Browse Recreational Kayaks
*Low rocker, typically no skeg or rudder because of the short water line.
Day Touring Kayaks (Jack of all trades): If we were to rate a day touring kayak on a scale of 1-10 in categories such as stability, tracking, efficiency and maneuverability it would be a solid 5 across the board, hence the monicker "jack of all trades", they do everything well but don't really excel in one area. Day touring Kayaks are typically 13-16ft long. Now we are talking about a boat that is fully compartmentalized, meaning there are water tight bulkheads (walls) at each end of the kayak that provide buoyancy should the kayak fill with water. This is a major difference that now makes the boat self rescue-able with proper training. Again, a self-rescue means that should you fall out of the boat or capsize you can climb back in and be on your way while in open water. The day touring kayak also has a smaller cockpit that is better suited for paddling in conditions. The smaller cockpit provides more coverage there by keeping more water out of the boat should it become rough. *Side note: That is also the purpose of a spray skirt. The shape and proportion of the day touring kayak also drastically change. Typically a Rec. boat will be 27"-30" wide, while a day touring boat will be in the neighborhood of 24". This major change, along with the additional length, make a day touring kayak much more efficient than a rec. boat. Know that a day touring kayak will commonly have a hard chine to give it added initial stability.
Self Rescue-able Less Capacity
Comfortable Doesn't excel in one category
Easy to use
High Initial Stability
Browse Day Touring Kayaks
*Varying Rocker, Typically Ruddered, Often Hard or Multi Chine
Touring Kayaks (Performance/Multi-Day): Touring kayaks are built with one thing in mind, performance. These kayaks are purpose built to be efficient and outfitted to emphasize safety, storage, fit and performance. A touring kayak is typically 14ft and up. Keep in mind that the longer and narrower a kayak is the more efficient it becomes. But there is a trade off there. Length adds efficiency and capacity but decreases maneuverability, and a narrow boat may be quick but a narrower a boat is the less stable and has less room.
Touring kayaks also will either come equipped with a drop skeg or a rudder. The drop skeg will act to keep the boat paddling in a straight line when in wind or current. It is not steerable, a set it and forget it mentality. The rudder will help the paddler control the boat in adverse conditions by providing a means to steer the kayak. Typically you will find skegs equipped on boats with a lot of rocker and rudders equipped on boats with less rocker. Rocker describes the amount of curve a boat has from bow to stern. Example: If we took a boat that had a lot of rocker to it and set it on the floor we would be able to see both the bow and the stern up off the floor. The more rocker a boat has the higher the bow and stern will be raised up off the ground.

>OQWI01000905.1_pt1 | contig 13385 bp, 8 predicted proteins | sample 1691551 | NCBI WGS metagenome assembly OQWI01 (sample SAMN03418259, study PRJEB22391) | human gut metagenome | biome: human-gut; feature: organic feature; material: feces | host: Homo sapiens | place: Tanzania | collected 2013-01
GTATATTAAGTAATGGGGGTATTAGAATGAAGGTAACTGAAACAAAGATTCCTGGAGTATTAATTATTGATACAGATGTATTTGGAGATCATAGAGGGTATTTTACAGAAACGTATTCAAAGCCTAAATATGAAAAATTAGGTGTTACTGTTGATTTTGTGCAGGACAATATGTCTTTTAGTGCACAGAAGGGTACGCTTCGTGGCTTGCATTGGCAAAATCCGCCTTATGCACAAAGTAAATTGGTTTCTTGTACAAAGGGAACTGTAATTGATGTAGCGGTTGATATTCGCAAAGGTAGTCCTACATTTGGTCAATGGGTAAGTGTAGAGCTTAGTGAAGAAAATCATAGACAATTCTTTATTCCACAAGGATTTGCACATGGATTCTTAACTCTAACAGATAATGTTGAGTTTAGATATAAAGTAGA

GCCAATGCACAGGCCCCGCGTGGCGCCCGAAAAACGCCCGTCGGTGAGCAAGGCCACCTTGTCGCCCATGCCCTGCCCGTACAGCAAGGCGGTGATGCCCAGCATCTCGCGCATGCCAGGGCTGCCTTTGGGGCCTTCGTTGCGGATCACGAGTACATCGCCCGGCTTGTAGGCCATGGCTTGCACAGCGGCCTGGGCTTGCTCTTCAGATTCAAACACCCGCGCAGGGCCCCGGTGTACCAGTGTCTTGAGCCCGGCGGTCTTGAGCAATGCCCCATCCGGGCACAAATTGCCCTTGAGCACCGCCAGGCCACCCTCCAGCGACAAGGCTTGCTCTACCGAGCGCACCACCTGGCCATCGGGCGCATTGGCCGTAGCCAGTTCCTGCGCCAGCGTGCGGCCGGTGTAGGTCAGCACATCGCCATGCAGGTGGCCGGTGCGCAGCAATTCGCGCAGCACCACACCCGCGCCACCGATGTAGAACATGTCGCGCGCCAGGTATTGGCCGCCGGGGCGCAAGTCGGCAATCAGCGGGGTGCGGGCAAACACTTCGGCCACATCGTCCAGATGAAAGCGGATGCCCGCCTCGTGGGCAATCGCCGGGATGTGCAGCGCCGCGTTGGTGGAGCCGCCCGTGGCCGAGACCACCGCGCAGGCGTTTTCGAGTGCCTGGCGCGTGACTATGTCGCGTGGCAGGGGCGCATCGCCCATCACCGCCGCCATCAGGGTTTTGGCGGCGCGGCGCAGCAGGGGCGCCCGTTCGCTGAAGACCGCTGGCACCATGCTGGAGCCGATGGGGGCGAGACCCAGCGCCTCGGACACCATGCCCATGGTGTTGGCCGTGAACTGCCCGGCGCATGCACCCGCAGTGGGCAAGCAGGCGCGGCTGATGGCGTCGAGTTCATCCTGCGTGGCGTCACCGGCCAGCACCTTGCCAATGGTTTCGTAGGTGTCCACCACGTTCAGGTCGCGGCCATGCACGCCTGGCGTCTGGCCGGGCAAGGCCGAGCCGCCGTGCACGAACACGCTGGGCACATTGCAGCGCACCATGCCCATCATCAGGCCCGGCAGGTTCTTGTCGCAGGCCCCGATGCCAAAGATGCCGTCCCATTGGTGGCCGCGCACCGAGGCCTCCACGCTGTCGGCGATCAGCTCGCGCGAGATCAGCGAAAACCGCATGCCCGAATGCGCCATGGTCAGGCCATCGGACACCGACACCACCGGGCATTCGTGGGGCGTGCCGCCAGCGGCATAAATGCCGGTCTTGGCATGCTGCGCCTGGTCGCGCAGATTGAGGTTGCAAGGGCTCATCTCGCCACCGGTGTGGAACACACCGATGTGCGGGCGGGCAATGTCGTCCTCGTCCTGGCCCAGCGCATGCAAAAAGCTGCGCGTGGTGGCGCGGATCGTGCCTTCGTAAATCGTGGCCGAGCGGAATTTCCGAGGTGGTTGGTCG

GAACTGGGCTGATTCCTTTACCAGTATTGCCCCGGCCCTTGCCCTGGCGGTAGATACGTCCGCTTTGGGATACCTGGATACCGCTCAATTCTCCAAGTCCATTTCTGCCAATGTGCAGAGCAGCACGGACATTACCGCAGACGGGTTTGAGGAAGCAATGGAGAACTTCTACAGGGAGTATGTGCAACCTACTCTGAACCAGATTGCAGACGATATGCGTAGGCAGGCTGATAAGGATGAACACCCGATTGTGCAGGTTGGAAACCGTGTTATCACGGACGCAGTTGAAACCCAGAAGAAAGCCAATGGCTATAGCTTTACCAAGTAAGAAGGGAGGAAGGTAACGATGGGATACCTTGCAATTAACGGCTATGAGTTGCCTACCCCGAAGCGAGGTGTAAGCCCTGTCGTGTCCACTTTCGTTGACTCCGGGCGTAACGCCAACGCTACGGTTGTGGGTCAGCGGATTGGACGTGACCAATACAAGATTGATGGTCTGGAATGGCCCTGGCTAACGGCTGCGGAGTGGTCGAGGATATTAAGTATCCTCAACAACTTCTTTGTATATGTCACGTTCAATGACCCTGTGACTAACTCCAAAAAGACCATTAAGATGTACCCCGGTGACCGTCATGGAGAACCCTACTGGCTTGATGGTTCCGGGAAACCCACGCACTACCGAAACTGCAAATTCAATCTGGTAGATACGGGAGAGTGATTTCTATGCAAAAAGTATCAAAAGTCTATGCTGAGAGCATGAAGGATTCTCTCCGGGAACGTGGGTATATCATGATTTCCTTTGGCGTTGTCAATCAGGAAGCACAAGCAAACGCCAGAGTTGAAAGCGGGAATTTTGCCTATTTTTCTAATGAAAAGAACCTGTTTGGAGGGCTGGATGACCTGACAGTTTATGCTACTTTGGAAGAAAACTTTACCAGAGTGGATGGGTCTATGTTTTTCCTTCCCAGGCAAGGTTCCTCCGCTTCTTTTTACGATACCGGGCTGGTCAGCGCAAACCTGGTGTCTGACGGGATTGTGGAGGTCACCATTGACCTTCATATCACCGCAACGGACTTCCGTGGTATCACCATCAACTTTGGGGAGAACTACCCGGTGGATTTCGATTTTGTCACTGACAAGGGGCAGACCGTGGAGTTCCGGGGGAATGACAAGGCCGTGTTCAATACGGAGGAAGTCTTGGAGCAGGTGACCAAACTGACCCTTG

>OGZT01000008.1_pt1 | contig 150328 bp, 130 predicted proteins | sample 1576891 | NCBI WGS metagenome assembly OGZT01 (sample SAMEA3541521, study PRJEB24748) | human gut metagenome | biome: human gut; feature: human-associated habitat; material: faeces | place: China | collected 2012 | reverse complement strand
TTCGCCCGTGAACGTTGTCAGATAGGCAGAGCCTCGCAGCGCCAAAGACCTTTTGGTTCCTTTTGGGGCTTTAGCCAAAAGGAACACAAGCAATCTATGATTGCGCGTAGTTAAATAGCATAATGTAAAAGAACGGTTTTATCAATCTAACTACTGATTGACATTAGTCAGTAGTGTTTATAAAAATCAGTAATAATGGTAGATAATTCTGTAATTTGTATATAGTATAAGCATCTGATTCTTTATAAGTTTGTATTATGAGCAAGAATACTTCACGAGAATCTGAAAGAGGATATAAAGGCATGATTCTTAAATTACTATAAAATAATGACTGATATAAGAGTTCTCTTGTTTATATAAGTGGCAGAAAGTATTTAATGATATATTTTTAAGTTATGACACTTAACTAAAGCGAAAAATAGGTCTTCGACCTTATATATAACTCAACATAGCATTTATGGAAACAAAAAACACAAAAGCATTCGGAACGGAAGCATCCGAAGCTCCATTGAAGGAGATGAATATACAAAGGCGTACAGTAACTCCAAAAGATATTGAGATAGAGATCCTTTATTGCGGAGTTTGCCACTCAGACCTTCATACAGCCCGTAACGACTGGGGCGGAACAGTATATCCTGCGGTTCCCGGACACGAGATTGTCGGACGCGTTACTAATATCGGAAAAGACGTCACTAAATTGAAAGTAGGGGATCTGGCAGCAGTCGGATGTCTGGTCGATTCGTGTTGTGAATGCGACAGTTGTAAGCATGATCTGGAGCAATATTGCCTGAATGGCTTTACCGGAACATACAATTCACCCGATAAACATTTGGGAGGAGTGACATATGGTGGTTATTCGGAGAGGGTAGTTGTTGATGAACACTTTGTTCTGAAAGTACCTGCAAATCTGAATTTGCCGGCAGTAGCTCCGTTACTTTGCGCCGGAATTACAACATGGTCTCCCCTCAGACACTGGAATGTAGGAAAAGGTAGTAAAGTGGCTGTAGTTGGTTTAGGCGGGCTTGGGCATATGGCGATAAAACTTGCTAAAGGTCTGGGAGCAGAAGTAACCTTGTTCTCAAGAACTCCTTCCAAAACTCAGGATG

So what does rocker get you? Rocker will increase maneuverability and help the boat to perform better in rougher conditions. As you edge a boat that has a significant amount of rocker you are essentially shrinking the waterline which will make the boat turn much easier and quicker. A boat with a high amount of rocker will also perform better in rough seas. The fact the kayak has that "curve" to the hull allows the boat to rise up and over waves and chop rather than plowing through them. But again there are trade offs, loads of rocker will decrease efficiency and tracking (with the skeg up).
It is up to paddler to decide am I looking for a boat to go from here to there efficiently, with lots of room to carry gear? Am I looking for a boat that will excel in inclement conditions and dynamic environments like you would find coastal paddling?
Efficient More expensive
Lots of room for gear can be less maneuverable
Track Well Tighter Fit
Performance fit Lower Initial Stability
(seat, back band, day hatch etc...)
Wide Variety of designs
(Lengths, Rocker, Chine, skeg or rudder)
Excels in variety of conditions
High Secondary Stability
Browse Touring Kayaks
*Varying Rocker and often Soft or Hard Chine, depending on intended use.